Even as early as that July, it was clear the Mets were going to make it a priority to bring Hodges back to New York in the expansion draft. And, again: We know, thanks to our omniscient view of history, that when Hodges was hired to manage, after the 1967 season, it was as seismic a transaction as the Mets have ever made.
But what if he’d gotten the job five years earlier (and before establishing his own track record as a manager by leading the equally woebegone Washington Senators to five losing seasons from 1963-67)? It isn’t hard to imagine 40-120 would’ve been avoided. But those Mets were awful for a reason. Would the team have stuck by Hodges even through 600-plus losses in six years? Would he have still been around when Seaver and Koosman and Cleon and Clendenon and the rest finally showed up?
Sixty years ago this week, the Mets grabbed their first meaningful headline. It was a doozy.
Every ruling tennis player of the moment has days when they look utterly untouchable.
But I’m not sure we’ve ever seen anything quite like Novak Djokovic on a roll.
Go back and watch the video of the rookie pitcher from the Padres, Daniel Camarena, hitting the grand slam off Max Scherzer the other night. You watch that enough times you can talk yourself into believing baseball is actually Manfred-proof.
I realize it only did what a good trailer is supposed to do. But, man, after watching that two-minute preview of “The Many Saints of Newark” I am ready to jump back into Soprano-land with both feet.
Whack Back at Vac
Vito Pesce: In my book, Roger Federer was the best ever. He played tennis like it was a ballet — so smooth, so regal. Now he is clearly not what he was. He owes me or the game nothing. He has given us enough great moments. I want him to quit now, he deserves to go out with a little dignity.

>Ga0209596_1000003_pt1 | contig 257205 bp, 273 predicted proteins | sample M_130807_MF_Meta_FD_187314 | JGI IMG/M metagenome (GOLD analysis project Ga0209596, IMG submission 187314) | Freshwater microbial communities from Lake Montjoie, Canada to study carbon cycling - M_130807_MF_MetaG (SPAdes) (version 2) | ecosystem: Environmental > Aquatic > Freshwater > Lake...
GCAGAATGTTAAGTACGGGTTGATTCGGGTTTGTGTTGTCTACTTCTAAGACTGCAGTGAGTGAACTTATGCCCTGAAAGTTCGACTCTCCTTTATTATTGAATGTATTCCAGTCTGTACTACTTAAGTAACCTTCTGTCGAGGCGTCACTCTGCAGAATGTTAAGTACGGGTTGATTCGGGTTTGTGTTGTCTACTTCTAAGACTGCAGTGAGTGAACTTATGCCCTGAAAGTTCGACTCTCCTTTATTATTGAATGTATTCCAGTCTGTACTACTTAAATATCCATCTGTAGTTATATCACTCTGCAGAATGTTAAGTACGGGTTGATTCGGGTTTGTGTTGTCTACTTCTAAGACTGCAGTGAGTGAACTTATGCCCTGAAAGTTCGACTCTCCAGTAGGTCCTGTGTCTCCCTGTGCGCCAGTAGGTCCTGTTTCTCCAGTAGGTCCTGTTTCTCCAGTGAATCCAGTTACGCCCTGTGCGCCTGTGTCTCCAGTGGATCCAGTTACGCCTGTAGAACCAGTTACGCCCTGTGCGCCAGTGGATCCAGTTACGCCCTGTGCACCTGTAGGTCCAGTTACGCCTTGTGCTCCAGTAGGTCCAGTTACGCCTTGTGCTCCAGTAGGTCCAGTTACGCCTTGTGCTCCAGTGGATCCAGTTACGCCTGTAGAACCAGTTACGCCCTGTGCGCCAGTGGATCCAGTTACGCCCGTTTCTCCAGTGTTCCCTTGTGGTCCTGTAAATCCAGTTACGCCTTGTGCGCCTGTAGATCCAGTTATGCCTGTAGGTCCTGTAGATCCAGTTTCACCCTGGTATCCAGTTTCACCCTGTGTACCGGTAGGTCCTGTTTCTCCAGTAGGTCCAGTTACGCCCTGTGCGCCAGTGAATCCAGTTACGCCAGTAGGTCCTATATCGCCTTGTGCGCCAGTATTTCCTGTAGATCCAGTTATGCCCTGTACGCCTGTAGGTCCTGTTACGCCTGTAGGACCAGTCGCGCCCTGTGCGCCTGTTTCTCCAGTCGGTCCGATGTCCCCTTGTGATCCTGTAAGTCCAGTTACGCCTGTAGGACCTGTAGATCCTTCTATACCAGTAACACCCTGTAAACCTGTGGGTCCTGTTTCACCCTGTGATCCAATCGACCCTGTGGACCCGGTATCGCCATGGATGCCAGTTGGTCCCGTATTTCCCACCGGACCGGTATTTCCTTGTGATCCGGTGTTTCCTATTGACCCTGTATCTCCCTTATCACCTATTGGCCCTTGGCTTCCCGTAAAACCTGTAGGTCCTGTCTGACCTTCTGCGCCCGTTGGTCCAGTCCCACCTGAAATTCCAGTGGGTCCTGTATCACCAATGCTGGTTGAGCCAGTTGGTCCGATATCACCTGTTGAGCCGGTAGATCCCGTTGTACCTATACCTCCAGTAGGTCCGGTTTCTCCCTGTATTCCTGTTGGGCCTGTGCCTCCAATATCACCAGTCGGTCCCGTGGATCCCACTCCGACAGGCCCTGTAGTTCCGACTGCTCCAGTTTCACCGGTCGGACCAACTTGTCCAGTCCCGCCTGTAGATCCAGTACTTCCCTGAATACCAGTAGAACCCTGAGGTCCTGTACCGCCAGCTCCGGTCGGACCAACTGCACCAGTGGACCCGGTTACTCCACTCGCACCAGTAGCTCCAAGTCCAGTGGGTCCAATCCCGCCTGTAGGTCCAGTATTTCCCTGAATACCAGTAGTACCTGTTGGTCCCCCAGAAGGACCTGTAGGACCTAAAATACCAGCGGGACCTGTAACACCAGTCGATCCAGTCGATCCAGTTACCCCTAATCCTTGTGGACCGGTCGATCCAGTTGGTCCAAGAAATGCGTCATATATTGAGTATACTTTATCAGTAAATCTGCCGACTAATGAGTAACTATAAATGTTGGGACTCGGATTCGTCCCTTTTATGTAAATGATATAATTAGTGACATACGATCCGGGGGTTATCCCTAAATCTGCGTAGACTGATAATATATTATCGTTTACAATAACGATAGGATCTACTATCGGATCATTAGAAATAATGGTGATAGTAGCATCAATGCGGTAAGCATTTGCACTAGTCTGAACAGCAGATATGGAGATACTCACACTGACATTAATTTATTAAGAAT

Vac: When you’ve been that good at something, I can only imagine how difficult it is to say goodbye for good.
Kevin Bryant: At least companies that decrease the volume of contents in their packaging but keep the price the same do so before you buy. Rob Manfred’s coming to your home to take a percentage of the product back after you’ve already made the purchase.
Vac: It’s like the worst “Ocean’s 11” sequel ever.
@WHronis: How about Carlos Beltran as a special assistant to GM or bench coach for the Yankees? I know the scandal has hurt his reputation. But others have returned to game. Redemption?
@MikeVacc: The notion that Beltran has essentially taken the hit for the whole sport while far worse actors have been allowed back in the game is egregious. He deserves back in, and the Yankees and Mets are the two most obvious vessels.
Michael Keneski: While we all know the old saying, “Sometimes the best trades are the ones you don’t make,” we can add in the case of the New York Mets that, “Sometimes the best free-agent acquisitions are those you don’t acquire.” Looking at you, Trevor Bauer.
Vac: That wasn’t just a bullet the Mets dodged, but the whole cavalry.